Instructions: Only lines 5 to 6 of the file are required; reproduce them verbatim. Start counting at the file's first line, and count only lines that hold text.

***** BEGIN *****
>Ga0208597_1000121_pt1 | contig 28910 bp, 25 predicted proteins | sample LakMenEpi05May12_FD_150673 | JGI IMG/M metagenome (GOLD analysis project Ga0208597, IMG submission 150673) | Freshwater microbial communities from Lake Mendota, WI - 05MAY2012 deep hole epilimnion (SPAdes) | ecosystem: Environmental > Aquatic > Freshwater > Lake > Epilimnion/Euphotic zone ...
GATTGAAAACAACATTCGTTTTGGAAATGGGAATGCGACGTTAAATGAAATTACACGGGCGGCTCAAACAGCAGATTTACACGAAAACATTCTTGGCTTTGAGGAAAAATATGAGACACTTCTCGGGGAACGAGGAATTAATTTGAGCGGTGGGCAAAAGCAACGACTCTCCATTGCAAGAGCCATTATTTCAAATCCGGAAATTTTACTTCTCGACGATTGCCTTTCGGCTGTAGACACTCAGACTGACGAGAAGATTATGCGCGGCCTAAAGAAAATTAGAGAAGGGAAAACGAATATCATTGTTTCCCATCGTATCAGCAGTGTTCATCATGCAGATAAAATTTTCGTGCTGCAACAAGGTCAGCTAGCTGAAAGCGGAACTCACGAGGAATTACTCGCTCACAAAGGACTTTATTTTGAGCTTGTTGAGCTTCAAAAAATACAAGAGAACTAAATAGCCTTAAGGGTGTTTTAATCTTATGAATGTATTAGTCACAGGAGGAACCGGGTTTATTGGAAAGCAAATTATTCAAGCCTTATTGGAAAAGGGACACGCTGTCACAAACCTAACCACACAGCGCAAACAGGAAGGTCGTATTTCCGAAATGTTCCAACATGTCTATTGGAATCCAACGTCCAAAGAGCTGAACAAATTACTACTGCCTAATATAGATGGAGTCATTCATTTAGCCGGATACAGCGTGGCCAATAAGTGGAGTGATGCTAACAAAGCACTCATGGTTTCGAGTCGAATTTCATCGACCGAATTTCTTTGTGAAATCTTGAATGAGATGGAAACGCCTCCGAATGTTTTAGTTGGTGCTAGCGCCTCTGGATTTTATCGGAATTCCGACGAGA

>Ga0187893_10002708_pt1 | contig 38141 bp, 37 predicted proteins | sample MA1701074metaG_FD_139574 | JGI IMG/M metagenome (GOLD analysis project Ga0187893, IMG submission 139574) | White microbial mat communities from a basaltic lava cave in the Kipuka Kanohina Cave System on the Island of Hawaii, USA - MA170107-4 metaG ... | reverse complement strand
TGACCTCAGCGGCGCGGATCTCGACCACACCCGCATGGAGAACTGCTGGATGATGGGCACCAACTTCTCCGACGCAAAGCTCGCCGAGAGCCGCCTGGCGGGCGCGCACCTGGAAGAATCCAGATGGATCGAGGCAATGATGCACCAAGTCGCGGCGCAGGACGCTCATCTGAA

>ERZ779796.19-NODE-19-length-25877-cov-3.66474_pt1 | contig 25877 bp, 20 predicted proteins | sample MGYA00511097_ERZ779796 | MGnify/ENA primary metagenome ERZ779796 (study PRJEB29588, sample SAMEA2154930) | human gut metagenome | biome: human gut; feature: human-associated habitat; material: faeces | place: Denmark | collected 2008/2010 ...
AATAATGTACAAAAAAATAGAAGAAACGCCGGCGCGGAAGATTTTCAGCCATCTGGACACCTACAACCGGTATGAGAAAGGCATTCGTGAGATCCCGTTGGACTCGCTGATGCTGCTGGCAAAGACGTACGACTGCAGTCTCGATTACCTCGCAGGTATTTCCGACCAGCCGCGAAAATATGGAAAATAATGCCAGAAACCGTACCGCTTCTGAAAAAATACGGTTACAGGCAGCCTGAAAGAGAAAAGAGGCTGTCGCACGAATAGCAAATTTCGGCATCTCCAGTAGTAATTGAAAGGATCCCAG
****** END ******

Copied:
>ERZ779796.19-NODE-19-length-25877-cov-3.66474_pt1 | contig 25877 bp, 20 predicted proteins | sample MGYA00511097_ERZ779796 | MGnify/ENA primary metagenome ERZ779796 (study PRJEB29588, sample SAMEA2154930) | human gut metagenome | biome: human gut; feature: human-associated habitat; material: faeces | place: Denmark | collected 2008/2010 ...
AATAATGTACAAAAAAATAGAAGAAACGCCGGCGCGGAAGATTTTCAGCCATCTGGACACCTACAACCGGTATGAGAAAGGCATTCGTGAGATCCCGTTGGACTCGCTGATGCTGCTGGCAAAGACGTACGACTGCAGTCTCGATTACCTCGCAGGTATTTCCGACCAGCCGCGAAAATATGGAAAATAATGCCAGAAACCGTACCGCTTCTGAAAAAATACGGTTACAGGCAGCCTGAAAGAGAAAAGAGGCTGTCGCACGAATAGCAAATTTCGGCATCTCCAGTAGTAATTGAAAGGATCCCAG